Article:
McReynolds v. United States
United States Court of Appeals for the Seventh Circuit
January 13, 2005, Submitted ; February 2, 2005, Decided
Nos. 04-2520, 04-2632 & 04-2844
[*480] EASTERBROOK, Circuit Judge. Marlon McReynolds, Jamie Thomas, and David Bennett were among the many persons convicted of participating in a large-scale cocaine-distribution enterprise. See United States v. Dumes, 313 F.3d 372 (7th Cir. 2002). After the judgments became final, they sought collateral relief under 28 U.S.C. § 2255. They contended, among other things, that their sentences are invalid because the juries did not determine, beyond a reasonable doubt, the precise amounts of cocaine base (crack) and cocaine hydrochloride that led to their sentencing [**2] ranges. The district judge rejected these and related arguments, concluding that the sixth amendment's jury-trial right, as understood in Apprendi v. New Jersey, 530 U.S. 466, 147 L. Ed. 2d 435, 120 S. Ct. 2348 (2000), did not require the jury to determine any issue other than the thresholds that set the statutory maximum penalty--and, as the jury found that these three conspired to distribute more than 50 grams of crack, a quantity that exposed each to life imprisonment, see 21 U.S.C. § 841(b)(1)(A)(iii), the court held that the sentences are lawful.
Like the trial itself, the district court's decision followed this circuit's authority. See United States v. Nance, 236 F.3d 820, 824-25 (7th Cir. 2000); United States v. Smith, 223 F.3d 554, 563-66 (7th Cir. 2000). But ] in United States v. Booker, 160 L. Ed. 2d 621, 125 S. Ct. 738 (U.S., 2005), the Supreme Court held that defendants have a right to a jury trial on any disputed factual subject that increases the maximum punishment, and that the federal Sentencing Guidelines come within this rule to the extent that their operation is mandatory. This means that the conditions for a certificate [**3] of appealability under 28 U.S.C. § 2253(c)(2) have been satisfied, as each appellant "has made a substantial showing of the denial of a constitutional right." The court therefore issues certificates of appealability on the question whether the proceedings violated the sixth amendment's right to jury trial. Because this is a collateral attack, however, we must consider the antecedent question whether the rights recognized by Booker apply retroactively on collateral review, and our certificates of appealability include this issue as well. See Slack v. McDaniel, 529 U.S. 473, 483-85, 146 L. Ed. 2d 542, 120 S. Ct. 1595 (2000).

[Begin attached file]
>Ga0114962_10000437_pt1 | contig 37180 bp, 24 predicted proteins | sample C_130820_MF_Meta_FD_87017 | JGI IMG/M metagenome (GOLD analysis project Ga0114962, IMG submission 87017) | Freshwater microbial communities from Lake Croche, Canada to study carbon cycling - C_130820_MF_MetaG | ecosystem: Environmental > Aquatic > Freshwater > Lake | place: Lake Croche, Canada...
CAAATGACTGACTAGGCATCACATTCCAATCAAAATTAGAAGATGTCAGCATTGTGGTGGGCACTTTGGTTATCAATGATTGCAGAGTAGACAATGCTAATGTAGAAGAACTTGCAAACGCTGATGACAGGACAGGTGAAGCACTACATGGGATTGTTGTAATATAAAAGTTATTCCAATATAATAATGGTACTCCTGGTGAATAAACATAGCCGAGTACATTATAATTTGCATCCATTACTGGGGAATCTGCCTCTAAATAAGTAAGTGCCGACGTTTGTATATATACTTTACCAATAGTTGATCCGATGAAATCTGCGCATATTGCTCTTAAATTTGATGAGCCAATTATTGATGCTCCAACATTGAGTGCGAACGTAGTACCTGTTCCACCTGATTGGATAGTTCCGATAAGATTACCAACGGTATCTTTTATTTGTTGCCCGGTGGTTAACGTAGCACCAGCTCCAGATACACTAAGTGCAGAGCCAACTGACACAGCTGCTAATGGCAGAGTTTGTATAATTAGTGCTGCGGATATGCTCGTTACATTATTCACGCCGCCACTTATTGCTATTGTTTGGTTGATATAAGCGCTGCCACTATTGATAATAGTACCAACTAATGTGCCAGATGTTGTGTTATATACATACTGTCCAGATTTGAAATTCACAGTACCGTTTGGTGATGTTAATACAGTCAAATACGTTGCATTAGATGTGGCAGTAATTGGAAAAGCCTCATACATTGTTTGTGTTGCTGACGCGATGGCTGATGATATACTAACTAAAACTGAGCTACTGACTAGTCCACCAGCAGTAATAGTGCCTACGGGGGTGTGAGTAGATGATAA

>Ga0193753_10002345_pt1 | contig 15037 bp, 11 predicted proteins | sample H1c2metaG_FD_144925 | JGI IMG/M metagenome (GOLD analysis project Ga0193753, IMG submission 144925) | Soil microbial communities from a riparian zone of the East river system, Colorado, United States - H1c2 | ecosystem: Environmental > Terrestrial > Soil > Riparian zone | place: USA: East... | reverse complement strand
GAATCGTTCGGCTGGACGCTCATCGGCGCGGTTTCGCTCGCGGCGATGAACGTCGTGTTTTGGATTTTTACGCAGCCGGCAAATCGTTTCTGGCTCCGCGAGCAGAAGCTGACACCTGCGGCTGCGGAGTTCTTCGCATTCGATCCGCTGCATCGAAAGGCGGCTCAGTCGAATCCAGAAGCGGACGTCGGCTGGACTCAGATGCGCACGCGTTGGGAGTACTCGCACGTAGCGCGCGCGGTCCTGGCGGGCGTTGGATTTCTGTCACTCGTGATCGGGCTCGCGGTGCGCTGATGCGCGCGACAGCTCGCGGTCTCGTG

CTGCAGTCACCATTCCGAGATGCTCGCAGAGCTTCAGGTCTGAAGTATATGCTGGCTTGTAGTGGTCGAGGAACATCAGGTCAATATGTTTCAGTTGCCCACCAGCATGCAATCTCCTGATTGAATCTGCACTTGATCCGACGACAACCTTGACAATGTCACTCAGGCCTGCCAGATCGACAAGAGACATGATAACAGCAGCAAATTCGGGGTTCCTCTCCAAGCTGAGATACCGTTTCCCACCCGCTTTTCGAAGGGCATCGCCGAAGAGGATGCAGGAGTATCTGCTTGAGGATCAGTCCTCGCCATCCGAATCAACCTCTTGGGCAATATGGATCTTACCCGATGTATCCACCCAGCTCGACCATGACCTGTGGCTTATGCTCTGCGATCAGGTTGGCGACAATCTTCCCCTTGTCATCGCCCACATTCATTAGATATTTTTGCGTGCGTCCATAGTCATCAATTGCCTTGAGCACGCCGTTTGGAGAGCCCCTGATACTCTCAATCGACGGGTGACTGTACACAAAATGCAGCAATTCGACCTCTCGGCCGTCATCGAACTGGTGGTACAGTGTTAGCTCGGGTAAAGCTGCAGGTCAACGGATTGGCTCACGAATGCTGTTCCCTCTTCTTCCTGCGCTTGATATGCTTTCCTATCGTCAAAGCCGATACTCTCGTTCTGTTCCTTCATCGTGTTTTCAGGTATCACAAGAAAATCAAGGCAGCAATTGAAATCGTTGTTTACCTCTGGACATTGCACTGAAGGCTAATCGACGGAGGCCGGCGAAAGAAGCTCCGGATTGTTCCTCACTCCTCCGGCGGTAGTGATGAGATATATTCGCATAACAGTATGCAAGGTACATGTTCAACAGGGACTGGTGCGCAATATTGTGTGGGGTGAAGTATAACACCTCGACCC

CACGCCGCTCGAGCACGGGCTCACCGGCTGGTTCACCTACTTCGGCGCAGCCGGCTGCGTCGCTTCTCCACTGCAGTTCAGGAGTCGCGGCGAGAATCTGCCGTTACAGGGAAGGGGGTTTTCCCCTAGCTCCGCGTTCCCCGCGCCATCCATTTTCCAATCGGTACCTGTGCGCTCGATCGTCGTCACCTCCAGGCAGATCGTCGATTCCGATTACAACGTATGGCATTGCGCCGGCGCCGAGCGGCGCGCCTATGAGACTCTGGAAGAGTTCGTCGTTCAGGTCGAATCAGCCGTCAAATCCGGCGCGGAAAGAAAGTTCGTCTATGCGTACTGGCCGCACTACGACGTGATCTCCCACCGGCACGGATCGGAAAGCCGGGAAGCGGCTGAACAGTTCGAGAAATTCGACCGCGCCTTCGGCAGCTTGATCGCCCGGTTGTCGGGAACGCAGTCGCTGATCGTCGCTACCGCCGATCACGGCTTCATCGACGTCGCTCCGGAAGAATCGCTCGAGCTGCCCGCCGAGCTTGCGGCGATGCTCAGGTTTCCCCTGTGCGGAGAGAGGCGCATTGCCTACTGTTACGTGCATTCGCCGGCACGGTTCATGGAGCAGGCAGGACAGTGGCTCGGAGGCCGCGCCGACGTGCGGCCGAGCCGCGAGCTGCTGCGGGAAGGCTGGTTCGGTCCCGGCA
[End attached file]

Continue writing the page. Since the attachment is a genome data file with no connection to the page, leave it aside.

Although the Supreme Court did not address the retroactivity question in Booker, its decision in Schriro v. Summerlin, 542 U.S. 348, 159 L. Ed. 2d 442, 124 S. Ct. 2519 (2004), is all but conclusive on the point. Summerlin held that Ring v. Arizona, 536 U.S. 584, 153 L. Ed. 2d 556, 122 S. Ct. 2428 (2002)--which, like Booker, applied Apprendi's principles to a particular subject--is not retroactive on collateral review.Read The Full CaseNot a Lexis Advance subscriber? Try it out for free.
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397 F.3d 479 *; 2005 U.S. App. LEXIS 1638 **
MARLON McREYNOLDS, JAMIE L. THOMAS, and DAVID BENNETT, Petitioners-Appellants, v. UNITED STATES OF AMERICA, Respondent-Appellee.
Subsequent History: Rehearing denied by McReynolds v. United States, 2005 U.S. App. LEXIS 3478 (7th Cir. Ind., Feb. 24, 2005)
US Supreme Court certiorari denied by McReynolds v. United States, 545 U.S. 1110, 125 S. Ct. 2559, 162 L. Ed. 2d 285, 2005 U.S. LEXIS 4609 (2005)
Decision reached on appeal by United States v. Dumes, 322 Fed. Appx. 460, 2009 U.S. App. LEXIS 7752 (7th Cir. Ind., 2009)
Prior History: [**1] Appeals from the United States District Court for the Southern District of Indiana, Indianapolis Division. Nos. 1:03-cv-1360-LJM-VSS et al. Larry J. McKinney, Chief Judge.
United States v. Dumes, 313 F.3d 372, 2002 U.S. App. LEXIS 23595 (7th Cir. Ind., 2002)
sentences, retroactively, Guidelines, collateral
Criminal Law & Procedure, Sentencing, Appeals, Appealability, Sentencing Guidelines, General Overview, Habeas Corpus, Certificate of Appealability, Procedural Defenses, Retroactivity of Decisions, Imposition of Sentence, Statutory Maximums